Toschie from Audrey Horne talks Bergen and Michael Jackson

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On last week’s Metal Hammer Radio Show we were joined by the frontman from acclaimed Norwegian hard rockers Audrey Horne. Toschie stopped by to talk about his local music scene, the King Of Pop, Twin Peaks and more. But if you missed it, you can check it out now!

Your album Pure Heavy is exactly what it says on the tin, as they say. Correct me if I’m wrong, it’s a bit of ’70s stadium rock. Is that right?

“Yeah it is. We’re a band that plays the music that we love playing and it’s very much influenced and based on a lot of the music that we grew up listening to, and that was basically stadium rock, most of it.”

**So, what and who did you grow up listening to then? Who did you aspire to be when you first wanted to take the stage? **

“The first thing was Kiss. Kiss was like the door opener for me. Not just the music, it was the whole thing, the whole larger than life thing. I basically saw that and was like, ‘Wow,’ they were out of this world. Then later on it was Van Halen, Mötley Crüe, I don’t remember, but my mum told me, at one point I came into the kitchen and showed her the Shout At The Devil artwork and said, ‘Mum, this is what I’m going to be when I grow up,’ and she looked at it and she was like, ‘Wearing high heels and women’s clothes and make up, right, I don’t think that’s a job.‘”

It can be.

“It can be, of course, it can be actually the world’s oldest trade I’ve heard, but the point is, this sort of music is what we grew up listening to and that’s what inspired us. It was Van Halen, Mötley Crüe, and then of course older stuff like Zeppelin, Deep Purple, which I found later on.”

So, basically, really big riffs with a pop sensibility, is that an accurate assessment of what it’s all about?

“It is, it is. You know when we write music it always starts with good riffs, but we’ve always had this policy that, if you can’t write a good melody line on top of it then the riff has basically no value, unless you make an instrumental album. We always look to David Bowie and The Beatles, and those bands and artists. We think that you need the pop sensibility, you need that to make a good song basically.”

You can’t see this, but Toschie’s actually wearing a Michael Jackson t-shirt. Do you count yourself a fan or is that ironic? What’s going on there?

“No, it’s not ironic at all. I’m a big fan, he’s done some amazing albums and he was an amazing artist.”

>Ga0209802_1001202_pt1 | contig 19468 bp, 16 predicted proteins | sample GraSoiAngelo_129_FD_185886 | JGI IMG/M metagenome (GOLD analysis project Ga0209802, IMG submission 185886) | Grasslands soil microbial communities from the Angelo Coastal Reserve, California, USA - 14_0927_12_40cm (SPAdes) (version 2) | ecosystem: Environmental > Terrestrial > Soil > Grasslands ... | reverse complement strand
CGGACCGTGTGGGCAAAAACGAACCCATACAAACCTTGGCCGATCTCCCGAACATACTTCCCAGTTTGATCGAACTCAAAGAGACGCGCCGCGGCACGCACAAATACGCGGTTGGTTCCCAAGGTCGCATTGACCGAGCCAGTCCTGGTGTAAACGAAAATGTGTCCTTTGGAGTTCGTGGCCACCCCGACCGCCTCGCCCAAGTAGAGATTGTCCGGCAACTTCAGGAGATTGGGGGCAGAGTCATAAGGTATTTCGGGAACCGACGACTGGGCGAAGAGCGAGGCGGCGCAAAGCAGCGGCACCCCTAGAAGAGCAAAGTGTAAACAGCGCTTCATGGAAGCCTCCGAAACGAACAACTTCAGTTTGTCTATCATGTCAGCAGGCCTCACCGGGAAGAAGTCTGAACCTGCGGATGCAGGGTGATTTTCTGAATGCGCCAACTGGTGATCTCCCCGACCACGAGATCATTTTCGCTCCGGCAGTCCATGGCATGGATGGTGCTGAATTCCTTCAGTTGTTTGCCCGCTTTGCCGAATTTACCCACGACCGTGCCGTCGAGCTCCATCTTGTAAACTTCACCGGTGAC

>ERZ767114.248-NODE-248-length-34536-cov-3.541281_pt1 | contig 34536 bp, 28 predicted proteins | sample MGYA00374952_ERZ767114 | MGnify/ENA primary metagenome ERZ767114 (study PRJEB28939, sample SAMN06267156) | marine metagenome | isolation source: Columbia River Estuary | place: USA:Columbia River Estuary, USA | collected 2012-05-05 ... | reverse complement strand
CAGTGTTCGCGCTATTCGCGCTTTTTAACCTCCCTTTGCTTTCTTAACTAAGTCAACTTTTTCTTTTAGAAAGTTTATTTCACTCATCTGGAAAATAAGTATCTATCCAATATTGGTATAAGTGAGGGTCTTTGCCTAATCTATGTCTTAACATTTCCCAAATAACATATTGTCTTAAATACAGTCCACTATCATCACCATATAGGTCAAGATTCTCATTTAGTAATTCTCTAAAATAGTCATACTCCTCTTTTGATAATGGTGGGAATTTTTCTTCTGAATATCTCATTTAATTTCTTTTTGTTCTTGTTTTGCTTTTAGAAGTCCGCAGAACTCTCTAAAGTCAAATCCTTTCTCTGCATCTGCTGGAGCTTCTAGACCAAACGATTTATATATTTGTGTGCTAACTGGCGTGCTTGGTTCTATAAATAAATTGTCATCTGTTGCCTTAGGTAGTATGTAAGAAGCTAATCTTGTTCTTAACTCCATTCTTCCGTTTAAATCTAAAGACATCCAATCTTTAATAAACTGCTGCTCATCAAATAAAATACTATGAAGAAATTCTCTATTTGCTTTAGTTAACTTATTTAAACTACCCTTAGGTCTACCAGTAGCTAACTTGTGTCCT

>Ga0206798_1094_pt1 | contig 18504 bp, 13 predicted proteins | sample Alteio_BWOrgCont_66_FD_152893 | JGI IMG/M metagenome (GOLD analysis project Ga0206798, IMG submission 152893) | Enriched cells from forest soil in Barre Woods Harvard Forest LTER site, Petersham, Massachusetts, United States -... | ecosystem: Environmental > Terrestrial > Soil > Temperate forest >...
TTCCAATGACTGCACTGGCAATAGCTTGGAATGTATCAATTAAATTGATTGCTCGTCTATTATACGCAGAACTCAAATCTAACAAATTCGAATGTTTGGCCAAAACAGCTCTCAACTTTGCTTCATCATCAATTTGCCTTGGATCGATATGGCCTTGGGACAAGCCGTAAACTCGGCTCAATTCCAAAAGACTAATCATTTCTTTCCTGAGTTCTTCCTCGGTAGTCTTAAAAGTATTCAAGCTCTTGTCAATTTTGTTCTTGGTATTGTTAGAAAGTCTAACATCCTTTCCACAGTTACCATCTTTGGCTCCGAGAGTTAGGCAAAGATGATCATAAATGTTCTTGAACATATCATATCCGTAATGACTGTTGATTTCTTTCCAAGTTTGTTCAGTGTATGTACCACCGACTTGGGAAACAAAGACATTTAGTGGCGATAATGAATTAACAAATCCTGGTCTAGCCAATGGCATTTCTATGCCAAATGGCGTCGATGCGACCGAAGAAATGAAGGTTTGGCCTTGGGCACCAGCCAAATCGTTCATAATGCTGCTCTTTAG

Do you think because of all the, you might say, weirdness that came later, he’s kind of underrated as an actual artist, because you look at some of that early footage and, I mean, he was kind of God like on stage.

“He was, and I think, of course the craziness and over the moon madness that he turned into took away the focus from the really, really amazing artist that he was. His albums Off The Wall and Thriller, and Bad also I think, they were amazing albums and if you’ve seen some of the film they made,_ This Is It_, he goes on stage and how fast he grasps things, even just the dance parts where they’ve been rehearsing for months and he comes in and it takes him 20 minutes and he’s on top of his game. It was just amazing, he was a really, really good artist.”

**When I first heard Audrey Horne I was just startled because I think like many people I’d always made a lot of possibly unfair assumptions about the Norwegian music scene and the kind of music that was coming out of there – possibly expecting it to be some kind of black metal. What I discovered in Bergen was a real community, obviously Ice Dale was a part of the band, you know, it was really emblematic of just how many different walks of life and musical styles come together to create what Audrey Horne is. **

Now, is it like a special community there? It really felt like there was a scene, is that still there? Does that still exist in Bergen?

“It does and actually. The thing about Bergen that makes the music scene so good and so vital in many ways, is the fact that there really are no borders between genres. People hang out with pop musicians and metal musicians, and jazz, indie, rock, whatever. I think that makes it a very open-minded community, so people are not afraid to collaborate and do cross-over things. I think people want to see other bands do good and help other bands to do well. It is a very, very good community there and it’s still very much alive.”

One last question and you’re going to have to forgive me right, but it’s down to your namesake. So, there’s news that they’re going to be re-doing Twin Peaks, they’re resurrecting the entire series. How do you feel about that man? Does it need a reboot?

“Let’s put it this way, they did the same thing with The Destroyer album with Kiss. I bought it of course and I listened to it, and you can find something in there that’s a bit different, but it didn’t make it better than the original.”

LISTEN TO THE FULL INTERVIEW ON DEMAND